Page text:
Eagles

Eagles

Two plays that looked terrible. Two plays that over the last couple days evolved into symbols for the Eagles’ lack of effort Sunday in Cincinnati. Two plays that drove Eagles fans crazy.

There was Zach Ertz seemingly playing toreador on Vontaze Burfict in the first quarter, and there was Rodney McLeod seemingly standing by and watching Jeremy Hill score from two yards out.

The Eagles fell behind a 3-7-1 Bengals team that hadn’t beaten anybody in six weeks 19-0 at halftime and 29-0 in the third quarter before losing 32-14.

That’s five losses in their last six games and a 5-7 record after a 3-0 start.

And the Ertz and McLeod plays looked like the worst offenders on a day when the Eagles’ overall level of energy and effort coud be questioned.

On Tuesday, two days after the Eagles lost their third straight game, offensive coordinator Frank Reich and defensive coordinator Jim Schwartz defended Ertz and McLeod and explain what appeared to outsiders to be a lack of effort.

Ertz’s play appeared to be the worst offender. It looked like he simply elected to step out of the way instead of at least slowing down the 250-pound Burfict as he chased Carson Wentz, who was heading out of bounds on a keeper.

Wentz gained 10 yards on the scramble, which occurred 6½ minutes into the game with the Bengals up 3-0.

“I have learned over the years to trust the players' instincts,” Reich said Tuesday. “I look back on it after. It didn't really jump out at me, honestly, the first time, because Carson was so near to the sideline. The block was a non-factor in the play.

 

“Sometimes you get a shot like that and you take it. Other times, to be honest …

“I played with a guy, Hall of Famer Barry Sanders, who was famous for avoiding hits. That's why he played all the time. He was never hurt. You saw when Burfict hit DGB — he got hurt almost as DGB did.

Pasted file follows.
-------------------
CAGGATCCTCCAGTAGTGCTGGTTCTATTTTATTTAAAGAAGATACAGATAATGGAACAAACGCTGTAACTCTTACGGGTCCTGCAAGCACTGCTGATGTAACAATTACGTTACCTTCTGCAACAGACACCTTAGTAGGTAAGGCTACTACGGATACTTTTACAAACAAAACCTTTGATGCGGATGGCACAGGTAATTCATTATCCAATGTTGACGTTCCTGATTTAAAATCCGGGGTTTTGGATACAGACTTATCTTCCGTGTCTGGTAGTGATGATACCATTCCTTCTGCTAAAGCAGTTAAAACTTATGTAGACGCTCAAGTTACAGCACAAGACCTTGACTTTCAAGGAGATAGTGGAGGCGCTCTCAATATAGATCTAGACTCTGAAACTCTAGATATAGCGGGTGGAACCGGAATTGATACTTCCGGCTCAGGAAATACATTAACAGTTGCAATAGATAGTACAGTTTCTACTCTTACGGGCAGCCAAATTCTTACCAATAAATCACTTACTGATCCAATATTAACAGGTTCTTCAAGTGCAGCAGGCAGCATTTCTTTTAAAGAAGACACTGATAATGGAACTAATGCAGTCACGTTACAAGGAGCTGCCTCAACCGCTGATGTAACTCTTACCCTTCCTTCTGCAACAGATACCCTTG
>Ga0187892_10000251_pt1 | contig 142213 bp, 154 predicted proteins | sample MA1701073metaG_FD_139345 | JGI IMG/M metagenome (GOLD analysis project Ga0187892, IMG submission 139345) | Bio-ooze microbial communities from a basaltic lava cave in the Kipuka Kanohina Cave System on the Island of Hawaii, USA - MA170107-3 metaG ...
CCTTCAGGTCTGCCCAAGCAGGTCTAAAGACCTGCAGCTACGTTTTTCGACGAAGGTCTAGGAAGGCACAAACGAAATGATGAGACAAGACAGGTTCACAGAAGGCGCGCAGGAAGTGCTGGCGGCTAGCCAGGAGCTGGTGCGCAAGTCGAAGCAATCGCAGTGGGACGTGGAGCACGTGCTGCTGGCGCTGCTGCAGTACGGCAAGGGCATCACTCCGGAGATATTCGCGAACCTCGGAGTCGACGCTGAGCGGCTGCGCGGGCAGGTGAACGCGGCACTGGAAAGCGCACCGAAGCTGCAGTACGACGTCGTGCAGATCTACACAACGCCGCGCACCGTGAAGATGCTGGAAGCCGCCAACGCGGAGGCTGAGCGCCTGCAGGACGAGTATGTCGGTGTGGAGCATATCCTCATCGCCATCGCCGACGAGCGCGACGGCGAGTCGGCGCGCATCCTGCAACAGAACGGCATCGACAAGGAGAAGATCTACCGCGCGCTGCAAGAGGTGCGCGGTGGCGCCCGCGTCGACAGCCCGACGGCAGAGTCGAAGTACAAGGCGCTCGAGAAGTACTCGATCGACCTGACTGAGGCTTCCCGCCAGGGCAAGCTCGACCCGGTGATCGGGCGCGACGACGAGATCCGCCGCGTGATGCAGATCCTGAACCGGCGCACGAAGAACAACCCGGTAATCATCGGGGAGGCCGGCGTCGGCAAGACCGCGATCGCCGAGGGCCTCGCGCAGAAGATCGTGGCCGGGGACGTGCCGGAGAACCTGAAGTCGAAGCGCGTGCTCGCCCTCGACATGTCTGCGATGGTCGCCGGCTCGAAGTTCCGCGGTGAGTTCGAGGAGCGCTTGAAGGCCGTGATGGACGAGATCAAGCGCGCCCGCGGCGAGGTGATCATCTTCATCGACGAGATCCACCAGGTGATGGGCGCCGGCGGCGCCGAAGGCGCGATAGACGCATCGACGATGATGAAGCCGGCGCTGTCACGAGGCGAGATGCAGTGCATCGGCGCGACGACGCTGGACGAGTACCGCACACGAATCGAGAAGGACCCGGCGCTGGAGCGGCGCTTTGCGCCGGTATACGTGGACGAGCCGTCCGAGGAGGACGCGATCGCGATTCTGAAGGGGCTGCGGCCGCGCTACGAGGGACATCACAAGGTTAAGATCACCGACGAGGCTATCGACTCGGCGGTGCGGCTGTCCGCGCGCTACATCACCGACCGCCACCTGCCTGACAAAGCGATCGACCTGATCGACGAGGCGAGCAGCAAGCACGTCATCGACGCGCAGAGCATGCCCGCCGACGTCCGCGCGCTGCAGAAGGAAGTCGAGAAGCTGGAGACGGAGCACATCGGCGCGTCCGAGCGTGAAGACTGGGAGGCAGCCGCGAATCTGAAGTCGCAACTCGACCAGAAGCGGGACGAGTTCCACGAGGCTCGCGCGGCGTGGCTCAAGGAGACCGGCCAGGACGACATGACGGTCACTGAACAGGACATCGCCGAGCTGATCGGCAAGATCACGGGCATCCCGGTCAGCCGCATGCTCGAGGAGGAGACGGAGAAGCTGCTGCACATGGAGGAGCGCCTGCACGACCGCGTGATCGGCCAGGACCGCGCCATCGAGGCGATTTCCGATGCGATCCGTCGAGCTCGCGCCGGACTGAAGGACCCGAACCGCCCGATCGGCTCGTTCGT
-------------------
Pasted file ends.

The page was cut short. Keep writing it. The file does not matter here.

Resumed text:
“So there was a side of me, when I look back on it, I want Zach playing the last four games. It was a non-factor in the play. You want to tell the player, ‘Hey, go ahead and knock him out,’ but sometimes you have an instinct as a player, and over the years I've just learned to trust the instinct of the player.”

McLeod, in his short period in an Eagles uniform, has never appeared to be a guy who shies away from contact.

But that’s exactly what it looked like on Hill’s touchdown run, which gave the Bengals a 10-0 lead with 1½ minutes left in the first quarter.

“Yeah, I don't [want to say] you're off base, but I looked at that play … and his fit on that play is not inside, his fit is outside,” Schwartz said. “And he got caught flat-footed. He's getting ready to fit backside. All of a sudden the ball pops out front side, and he wasn't expecting it right there.

“I'll tell you what, I'll put my name on Rodney McLeod any day. That guy plays the game the way it's supposed to be played. He's tough. He's not the biggest guy on the field but that guy is a warrior, and he's going to do anything he can to win that game.

“He got caught flat-footed, probably no different than a baseball player that's sitting on a fastball and you throw a change-up and he looks foolish on the play.

“That wasn't his best presentation. He didn't look good on that play. But I think that had a lot more to do with where he was expecting that ball than anything else. … 

“That guy is a warrior. Like I said, I'll put my name beside Rodney McLeod any time.”